Physical Improvement, or Ghost Cosmetics

My good friend Ben Smithe died in the early 1600s in a roaring house fire.  He saved three of his younger siblings, and then collapsed from exhaustion and smoke inhalation in the process of rescuing his remaining sister. They manifested together, burned to death, clinging to each other, the fibres of their clothes embedded in their skin, and the buckle of Ben’s belt seared to his stomach. He was sixteen; she, fourteen.

Now, we ghosts tend to have a dark sense of humour.

We have an entire tumblr dedicated to the ridiculous things people are wearing when they die.  We have a soap opera called Days of Our Afterlives.  Most tribute bands just throw ‘Dead’ in front of the name of the band they impersonate.  And so on.

But it would be a cruel joke indeed if Ben and his sister Samantha were forced to spend eternity wandering around in pain, as the shreds of their former selves.

And that is why ghosts have spent century after century perfecting the art of physical improvement.

There are two aspects to physical improvement: surface and developmental.

Surface improvements are essentially cosmetic, and they happen in two stages.  First, a manifestation team swoops in and helps you to remember who you were prior to your death.  They aim to help you find your healthiest self–the self you want to be as you step out into the afterlife–and then assist you in coaxing your energy back into that form.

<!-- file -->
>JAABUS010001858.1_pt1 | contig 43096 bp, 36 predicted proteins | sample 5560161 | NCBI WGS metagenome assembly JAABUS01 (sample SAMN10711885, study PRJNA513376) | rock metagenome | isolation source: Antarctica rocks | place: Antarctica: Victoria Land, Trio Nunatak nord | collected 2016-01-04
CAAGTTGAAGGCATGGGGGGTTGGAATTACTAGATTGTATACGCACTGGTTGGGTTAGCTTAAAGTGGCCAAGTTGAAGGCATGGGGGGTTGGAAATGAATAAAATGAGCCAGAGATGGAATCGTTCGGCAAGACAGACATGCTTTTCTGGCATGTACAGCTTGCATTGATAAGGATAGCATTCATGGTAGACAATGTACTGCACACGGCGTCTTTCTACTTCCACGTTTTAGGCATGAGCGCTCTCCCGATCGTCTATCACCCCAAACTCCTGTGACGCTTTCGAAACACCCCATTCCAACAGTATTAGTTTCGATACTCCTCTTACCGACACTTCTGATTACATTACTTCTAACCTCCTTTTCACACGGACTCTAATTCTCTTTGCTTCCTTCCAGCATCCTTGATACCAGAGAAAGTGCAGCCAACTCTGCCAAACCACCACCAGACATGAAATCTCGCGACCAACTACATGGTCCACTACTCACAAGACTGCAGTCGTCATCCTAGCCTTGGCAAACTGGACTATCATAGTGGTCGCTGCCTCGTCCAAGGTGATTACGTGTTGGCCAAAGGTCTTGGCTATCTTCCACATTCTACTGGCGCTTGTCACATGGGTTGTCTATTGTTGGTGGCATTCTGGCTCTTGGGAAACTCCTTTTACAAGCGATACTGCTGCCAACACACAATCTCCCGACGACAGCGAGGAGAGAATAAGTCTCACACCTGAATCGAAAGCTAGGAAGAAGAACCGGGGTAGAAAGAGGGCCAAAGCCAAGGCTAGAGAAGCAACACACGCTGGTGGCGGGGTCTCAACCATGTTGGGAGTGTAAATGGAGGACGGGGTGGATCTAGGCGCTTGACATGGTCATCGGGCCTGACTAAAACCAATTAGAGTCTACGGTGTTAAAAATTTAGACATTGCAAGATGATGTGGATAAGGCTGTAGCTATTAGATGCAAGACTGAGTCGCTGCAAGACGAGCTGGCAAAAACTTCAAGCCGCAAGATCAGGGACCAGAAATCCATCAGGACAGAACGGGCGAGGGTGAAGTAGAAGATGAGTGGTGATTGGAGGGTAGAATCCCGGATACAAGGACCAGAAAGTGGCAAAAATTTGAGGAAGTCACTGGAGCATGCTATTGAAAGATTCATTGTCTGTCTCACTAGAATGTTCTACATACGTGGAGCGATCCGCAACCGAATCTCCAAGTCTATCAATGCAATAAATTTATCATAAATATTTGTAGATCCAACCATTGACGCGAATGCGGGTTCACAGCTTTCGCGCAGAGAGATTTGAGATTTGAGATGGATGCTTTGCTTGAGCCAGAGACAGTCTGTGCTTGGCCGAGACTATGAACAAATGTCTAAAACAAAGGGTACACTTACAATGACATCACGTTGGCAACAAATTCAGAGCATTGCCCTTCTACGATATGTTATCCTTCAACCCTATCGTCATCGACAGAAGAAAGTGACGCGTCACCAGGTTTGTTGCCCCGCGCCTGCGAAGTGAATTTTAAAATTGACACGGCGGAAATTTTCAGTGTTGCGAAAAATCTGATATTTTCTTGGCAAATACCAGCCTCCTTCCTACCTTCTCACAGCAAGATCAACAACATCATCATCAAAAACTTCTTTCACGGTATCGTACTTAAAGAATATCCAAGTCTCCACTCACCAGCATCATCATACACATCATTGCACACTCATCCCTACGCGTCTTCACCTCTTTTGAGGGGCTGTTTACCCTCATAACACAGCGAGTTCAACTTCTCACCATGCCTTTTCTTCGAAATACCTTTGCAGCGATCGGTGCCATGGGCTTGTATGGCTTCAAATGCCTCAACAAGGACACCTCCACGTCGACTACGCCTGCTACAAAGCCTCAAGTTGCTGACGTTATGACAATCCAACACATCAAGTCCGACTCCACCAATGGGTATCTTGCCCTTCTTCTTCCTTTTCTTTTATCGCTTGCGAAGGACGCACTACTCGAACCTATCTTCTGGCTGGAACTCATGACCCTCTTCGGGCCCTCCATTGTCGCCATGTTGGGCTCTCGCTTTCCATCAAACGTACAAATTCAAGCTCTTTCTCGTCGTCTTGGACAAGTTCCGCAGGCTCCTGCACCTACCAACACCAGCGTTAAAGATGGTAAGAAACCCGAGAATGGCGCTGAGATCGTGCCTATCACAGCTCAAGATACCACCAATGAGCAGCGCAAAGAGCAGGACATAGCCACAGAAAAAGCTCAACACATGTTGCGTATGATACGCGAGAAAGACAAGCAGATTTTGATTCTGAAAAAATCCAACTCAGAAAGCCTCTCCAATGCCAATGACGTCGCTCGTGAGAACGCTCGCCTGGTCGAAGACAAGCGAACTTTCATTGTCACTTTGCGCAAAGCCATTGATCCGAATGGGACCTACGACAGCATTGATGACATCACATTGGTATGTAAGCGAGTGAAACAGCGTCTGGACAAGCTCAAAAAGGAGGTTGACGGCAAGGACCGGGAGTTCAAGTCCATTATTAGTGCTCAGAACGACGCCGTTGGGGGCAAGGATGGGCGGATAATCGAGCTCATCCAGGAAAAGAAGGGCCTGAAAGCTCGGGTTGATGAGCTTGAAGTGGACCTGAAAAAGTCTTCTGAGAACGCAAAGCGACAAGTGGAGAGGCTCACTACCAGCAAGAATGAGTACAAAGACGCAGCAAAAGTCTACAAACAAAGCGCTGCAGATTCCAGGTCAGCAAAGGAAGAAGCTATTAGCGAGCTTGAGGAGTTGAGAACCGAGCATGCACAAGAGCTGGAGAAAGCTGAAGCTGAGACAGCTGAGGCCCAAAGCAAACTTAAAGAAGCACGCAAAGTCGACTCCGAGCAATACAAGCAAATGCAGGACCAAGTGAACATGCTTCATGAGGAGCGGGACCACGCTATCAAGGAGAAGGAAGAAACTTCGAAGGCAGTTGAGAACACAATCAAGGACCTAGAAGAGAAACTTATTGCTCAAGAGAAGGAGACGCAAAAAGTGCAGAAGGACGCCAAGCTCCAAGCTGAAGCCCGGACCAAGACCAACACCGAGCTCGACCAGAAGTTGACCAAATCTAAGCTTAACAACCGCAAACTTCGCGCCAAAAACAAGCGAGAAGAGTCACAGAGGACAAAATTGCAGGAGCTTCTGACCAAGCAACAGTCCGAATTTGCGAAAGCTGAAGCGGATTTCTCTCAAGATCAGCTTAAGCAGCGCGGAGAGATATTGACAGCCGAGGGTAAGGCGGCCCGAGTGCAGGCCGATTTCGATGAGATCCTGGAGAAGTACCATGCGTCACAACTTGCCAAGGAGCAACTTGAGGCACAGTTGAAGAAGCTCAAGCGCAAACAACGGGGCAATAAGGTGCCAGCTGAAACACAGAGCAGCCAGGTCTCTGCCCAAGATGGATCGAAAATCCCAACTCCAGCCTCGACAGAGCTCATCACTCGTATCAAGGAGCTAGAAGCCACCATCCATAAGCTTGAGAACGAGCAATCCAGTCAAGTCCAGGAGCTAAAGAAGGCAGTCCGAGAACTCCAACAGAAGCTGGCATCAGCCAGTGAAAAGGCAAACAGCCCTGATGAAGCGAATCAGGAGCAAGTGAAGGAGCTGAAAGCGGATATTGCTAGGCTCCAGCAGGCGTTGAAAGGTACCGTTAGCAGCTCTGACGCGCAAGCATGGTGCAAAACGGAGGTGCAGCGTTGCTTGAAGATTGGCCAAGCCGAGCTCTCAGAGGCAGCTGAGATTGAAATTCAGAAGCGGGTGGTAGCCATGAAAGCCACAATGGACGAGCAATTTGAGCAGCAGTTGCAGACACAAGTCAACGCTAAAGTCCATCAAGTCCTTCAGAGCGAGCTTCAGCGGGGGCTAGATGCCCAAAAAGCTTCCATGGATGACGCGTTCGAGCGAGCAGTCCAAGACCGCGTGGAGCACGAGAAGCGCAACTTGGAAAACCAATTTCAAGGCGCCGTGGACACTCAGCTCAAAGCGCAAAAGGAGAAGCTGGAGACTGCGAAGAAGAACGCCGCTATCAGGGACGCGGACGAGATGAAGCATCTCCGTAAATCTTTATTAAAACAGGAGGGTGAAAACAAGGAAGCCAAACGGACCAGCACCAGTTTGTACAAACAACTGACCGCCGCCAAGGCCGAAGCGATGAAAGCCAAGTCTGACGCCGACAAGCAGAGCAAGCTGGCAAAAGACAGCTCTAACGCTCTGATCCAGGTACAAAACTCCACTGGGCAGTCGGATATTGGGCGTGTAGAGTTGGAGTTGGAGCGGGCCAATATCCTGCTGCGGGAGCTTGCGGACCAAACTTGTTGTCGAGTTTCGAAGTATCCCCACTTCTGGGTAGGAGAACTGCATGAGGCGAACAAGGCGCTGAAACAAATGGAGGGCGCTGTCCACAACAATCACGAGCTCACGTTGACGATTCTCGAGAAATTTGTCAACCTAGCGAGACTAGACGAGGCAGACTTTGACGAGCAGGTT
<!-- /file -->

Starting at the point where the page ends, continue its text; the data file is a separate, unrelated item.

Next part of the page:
Ben and Samantha, for example, coaxed their energy into the appearance of fresh clothes and unharmed skin.

Most ghosts stay in this initial form for quite a while–learning to manipulate energy without the assistance of manifestation experts is no small task.

The Smithes, though, were rather adept.  And so they proceeded into the second stage fairly quickly, using their imaginations to mold their appearances to fit what they had dreamt about experiencing in life.  Namely, Ben cut off his hair and Sam coiled hers up, they dressed in the latest out of London, and they popped right off to the continent to see what ghost world had to offer.

Very progressive Puritans, these two.  Or, you know, the rebellious children of a man who’s name was literally Abstinence Smithe.

Either way, my point is that not only can you manipulate your age and your appearance, you can also style yourself as you travel, as the eras pass by, and as you try out new traits and tastes.  All you have to do is imagine what you want, and, if you’re aiming for the most immersive experience, borrow the memory of a ghost who knows…lets say…what silk feels like.

As to the developmental changes.

Round about 1800, Ben tells me he grew mighty tired of looking sixteen.  And his sister Samantha, still his boon companion and partner in crime, was finding it more and more difficult to find ‘fun’ blokes, as she puts it.  The concepts of adolescence and childhood were growing in vogue, and new ghosts weren’t taking the Smithes seriously.

They needed to look older, they decided.  They needed to better suit their 200 year old minds.  They needed to age.

Here’s where it gets a bit tricky.  Because while ghosts can change clothes, you cannot ‘age’ in any actual sense.  In fact, you have two choices.

You can add energy to your manifestation to gain a few extra inches of height, for instance, or to fill out a gown, but convincing the new energy to stay and permanently amalgamate is very difficult.